The research objectives and expected outcome
According to EASA Annual Safety Review 2021, runway excursion is one of the main key safety risk areas for commercial air transport (CAT), business aviation and non-commercial operations with complex motor-powered aircraft (NCC).
Wet runways are a contributing factor in runway excursions. Good aeroplane tyre braking friction on wet runways is of essential importance for the safe stop of aircraft. The braking action generated by an aeroplane tyre depends on several factors, amongst which the macro- and micro-texture characteristics of the runway surface are very important. Macro-texture refers to visible roughness of the pavement surface. Micro-texture refers to the fine-scale roughness contributed by small individual aggregate particles on pavement surfaces, e.g., the roughness of the individual stones that form the macro-texture.
The macro-texture can be measured through simple methods such as the ‘sand and grease patch’. This method was used for the early research on which the current airworthiness requirements are based and which refer to a classification categorising macro-texture from A to E corresponding to certain texture depths. This classification was issued in 1971 by the Engineering Sciences Data Unit (ESDU) and can be found in EASA’s GM1 ADR-DSN.B.191 of CS-ADR-DSN.
For the micro-texture however, there are neither minimum requirements nor an established method for determining and monitoring micro-texture characteristics. Therefore, there is a need to establish minimum values for micro-texture characteristics and to develop a method which can be used to determine and monitor these characteristics.
The outcome of the research project will enable EASA to:
- initiate rulemaking action to revise Regulation (EU) No 139/2014 as regards aerodromes in order to establish micro-texture threshold values, below which a runway would be considered as slippery wet and maintenance actions are required;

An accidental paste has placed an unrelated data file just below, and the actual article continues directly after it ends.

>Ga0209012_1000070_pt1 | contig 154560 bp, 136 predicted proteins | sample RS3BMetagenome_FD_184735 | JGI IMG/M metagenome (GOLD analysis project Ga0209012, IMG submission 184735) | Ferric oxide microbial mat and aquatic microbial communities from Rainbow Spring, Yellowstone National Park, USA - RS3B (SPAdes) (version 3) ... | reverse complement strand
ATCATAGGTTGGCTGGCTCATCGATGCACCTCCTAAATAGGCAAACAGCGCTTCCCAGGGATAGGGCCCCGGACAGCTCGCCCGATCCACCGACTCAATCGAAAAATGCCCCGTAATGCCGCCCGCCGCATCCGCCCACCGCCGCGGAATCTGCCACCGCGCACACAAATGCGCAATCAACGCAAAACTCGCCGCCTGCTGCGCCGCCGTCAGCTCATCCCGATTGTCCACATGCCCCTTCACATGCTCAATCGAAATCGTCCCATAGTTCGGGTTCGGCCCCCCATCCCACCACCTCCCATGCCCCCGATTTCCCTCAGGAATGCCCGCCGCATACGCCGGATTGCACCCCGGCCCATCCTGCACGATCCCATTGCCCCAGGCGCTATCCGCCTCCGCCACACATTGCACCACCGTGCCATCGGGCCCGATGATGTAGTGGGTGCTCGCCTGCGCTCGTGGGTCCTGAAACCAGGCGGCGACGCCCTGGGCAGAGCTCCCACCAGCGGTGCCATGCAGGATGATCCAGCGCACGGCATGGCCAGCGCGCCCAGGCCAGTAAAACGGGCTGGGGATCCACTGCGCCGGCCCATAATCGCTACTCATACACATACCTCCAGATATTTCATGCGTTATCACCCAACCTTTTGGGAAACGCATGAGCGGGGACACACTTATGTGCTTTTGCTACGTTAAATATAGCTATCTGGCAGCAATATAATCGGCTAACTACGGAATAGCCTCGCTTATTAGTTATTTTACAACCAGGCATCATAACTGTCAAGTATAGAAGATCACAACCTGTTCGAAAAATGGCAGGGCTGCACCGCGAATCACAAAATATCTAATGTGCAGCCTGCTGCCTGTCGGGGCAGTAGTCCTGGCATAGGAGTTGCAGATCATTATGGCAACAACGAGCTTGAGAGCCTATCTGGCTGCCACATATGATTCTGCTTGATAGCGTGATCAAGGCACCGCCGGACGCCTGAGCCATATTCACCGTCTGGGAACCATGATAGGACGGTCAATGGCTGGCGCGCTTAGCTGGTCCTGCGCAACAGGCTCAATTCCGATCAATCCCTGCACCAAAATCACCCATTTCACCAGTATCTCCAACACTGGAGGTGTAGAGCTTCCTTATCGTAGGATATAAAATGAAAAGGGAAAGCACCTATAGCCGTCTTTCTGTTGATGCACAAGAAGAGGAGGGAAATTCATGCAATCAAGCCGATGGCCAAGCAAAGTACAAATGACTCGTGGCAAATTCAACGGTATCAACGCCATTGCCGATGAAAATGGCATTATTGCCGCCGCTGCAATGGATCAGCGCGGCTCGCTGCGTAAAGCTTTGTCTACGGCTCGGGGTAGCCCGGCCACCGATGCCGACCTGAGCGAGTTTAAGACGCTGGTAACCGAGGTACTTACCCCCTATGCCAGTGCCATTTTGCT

- establish clear criteria for the development of a trend monitoring programme of runway surface; and
- review the certification specifications regarding runway surface construction.
The requested output
The deliverables will include:
- a correlation of measured micro-texture characteristics derived from high-resolution surface laser scanners with aircraft braking performance;
- recommended runway micro-texture threshold values, below which a runway becomes ‘slippery wet’;
- a practical guide, which could be used by aerodrome operators, competent authorities and accident investigation bodies, on using surface laser scanners for assessing runway micro-texture.
The work break-down structure of this project is the following:
- Task 1: Literature review
- Task 2: Flight test plan
- Task 3: Flight test campaign and data collection
- Task 4: Analysis and recommendations
- Task 5: Communication, dissemination, knowledge-sharing, stakeholder management
- Task 6: Project management
Research Project details
This project will be funded from the European Union's Horizon Europe research and innovation programme.
Project manager: Gerard van Es, vanes [at] nlr.nl
Technical lead: Peter van der Geest, Peter.van.der.Geest [at] nlr.nl
Consortium led by NLR with ESDU (Engineering Sciences Data Unit) - IHS Global Ltd as a consortium member.
Projec manager: Willy Sigl, willy.sigl [at] easa.europa.eu
Technical lead: Vasileios Stefanioros, vasileios.stefanioros [at] easa.europa.eu